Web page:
This first chapter of Romans is introductory. It sets the stage for the rest of the epistle. Romans 1 may be divided into four major parts as follows:
All letters begin with an opening greeting or salutation. The epistle to Romans follows this habit. Some great messages can be found in the opening greetings of Paul's epistles.
"Paul, a servant of Jesus Christ, called to be an apostle, separated unto the gospel of God" (Romans 1:1). Most letters do not tell a great deal about the sender, but this one does.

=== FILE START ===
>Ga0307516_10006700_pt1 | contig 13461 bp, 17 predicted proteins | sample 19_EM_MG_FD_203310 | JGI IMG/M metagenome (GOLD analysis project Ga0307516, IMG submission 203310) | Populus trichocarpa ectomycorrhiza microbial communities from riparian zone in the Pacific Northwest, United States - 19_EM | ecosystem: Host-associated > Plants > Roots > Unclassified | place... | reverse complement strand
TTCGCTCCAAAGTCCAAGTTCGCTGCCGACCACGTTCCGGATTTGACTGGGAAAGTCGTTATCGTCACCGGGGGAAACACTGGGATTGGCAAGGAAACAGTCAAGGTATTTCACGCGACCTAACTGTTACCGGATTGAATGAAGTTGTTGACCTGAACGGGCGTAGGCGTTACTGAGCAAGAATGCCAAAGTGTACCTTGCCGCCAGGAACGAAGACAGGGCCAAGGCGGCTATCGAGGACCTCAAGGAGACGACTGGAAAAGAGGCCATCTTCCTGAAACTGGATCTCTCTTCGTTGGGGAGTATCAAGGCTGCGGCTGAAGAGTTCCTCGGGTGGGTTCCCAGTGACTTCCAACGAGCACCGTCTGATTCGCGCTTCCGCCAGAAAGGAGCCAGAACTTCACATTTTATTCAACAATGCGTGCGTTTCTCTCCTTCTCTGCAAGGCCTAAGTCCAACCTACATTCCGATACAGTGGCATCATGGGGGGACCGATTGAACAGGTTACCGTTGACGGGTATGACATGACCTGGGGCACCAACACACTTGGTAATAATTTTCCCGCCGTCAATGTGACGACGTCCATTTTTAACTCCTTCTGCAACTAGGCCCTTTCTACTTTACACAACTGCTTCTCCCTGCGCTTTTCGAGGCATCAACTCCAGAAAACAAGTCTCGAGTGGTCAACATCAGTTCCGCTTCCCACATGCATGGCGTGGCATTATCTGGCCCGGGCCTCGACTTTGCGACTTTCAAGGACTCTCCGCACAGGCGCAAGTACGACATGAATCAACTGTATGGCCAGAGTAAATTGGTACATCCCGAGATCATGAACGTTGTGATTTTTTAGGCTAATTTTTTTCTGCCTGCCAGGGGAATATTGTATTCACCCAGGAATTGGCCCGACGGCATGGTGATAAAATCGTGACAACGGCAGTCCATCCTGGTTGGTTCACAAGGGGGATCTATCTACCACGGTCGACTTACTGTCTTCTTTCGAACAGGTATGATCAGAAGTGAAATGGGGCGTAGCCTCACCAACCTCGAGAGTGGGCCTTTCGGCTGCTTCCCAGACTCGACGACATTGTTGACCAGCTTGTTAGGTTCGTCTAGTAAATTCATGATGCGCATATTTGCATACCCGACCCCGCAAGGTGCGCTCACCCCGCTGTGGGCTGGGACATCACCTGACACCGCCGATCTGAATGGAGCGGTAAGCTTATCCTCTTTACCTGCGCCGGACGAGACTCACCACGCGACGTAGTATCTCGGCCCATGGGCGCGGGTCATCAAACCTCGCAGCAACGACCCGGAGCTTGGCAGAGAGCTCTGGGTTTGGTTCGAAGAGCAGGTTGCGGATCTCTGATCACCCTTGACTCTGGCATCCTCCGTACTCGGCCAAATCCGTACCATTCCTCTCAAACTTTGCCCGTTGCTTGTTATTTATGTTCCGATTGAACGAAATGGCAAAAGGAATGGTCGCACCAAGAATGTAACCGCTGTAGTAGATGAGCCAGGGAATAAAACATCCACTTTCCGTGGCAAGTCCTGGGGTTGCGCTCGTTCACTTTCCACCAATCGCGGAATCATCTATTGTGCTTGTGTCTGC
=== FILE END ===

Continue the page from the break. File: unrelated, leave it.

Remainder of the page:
• His surname. "Paul." A surname is, according to one of our dictionaries, an added name derived from occupation or other circumstances. We generally think of a surname as the name borne in common by members of the same family, but it can also be a second name given to someone such as "Simon he surnamed Peter" (Mark 3:16). First, the giving of the name. The name of Paul was given to Paul sometime during his first missionary journey (Acts 13:9). His first name was Saul which fit the fact that he was of the tribe of Benjamin from which the first king of Israel came whose name was Saul. What a contrast these two Sauls were; one started well and ended badly, the other started badly and ended well. Second, the glory of the name. When Paul received his name of Paul, it was not a famous name. The name that was famous at that time was Nero, the Roman emperor. Scripture says, "The memory of the just is blessed; but the name of the wicked shall rot" (Proverbs 10:7). That has a lot to do with the fact that we name our boys "Paul" but our dogs "Nero."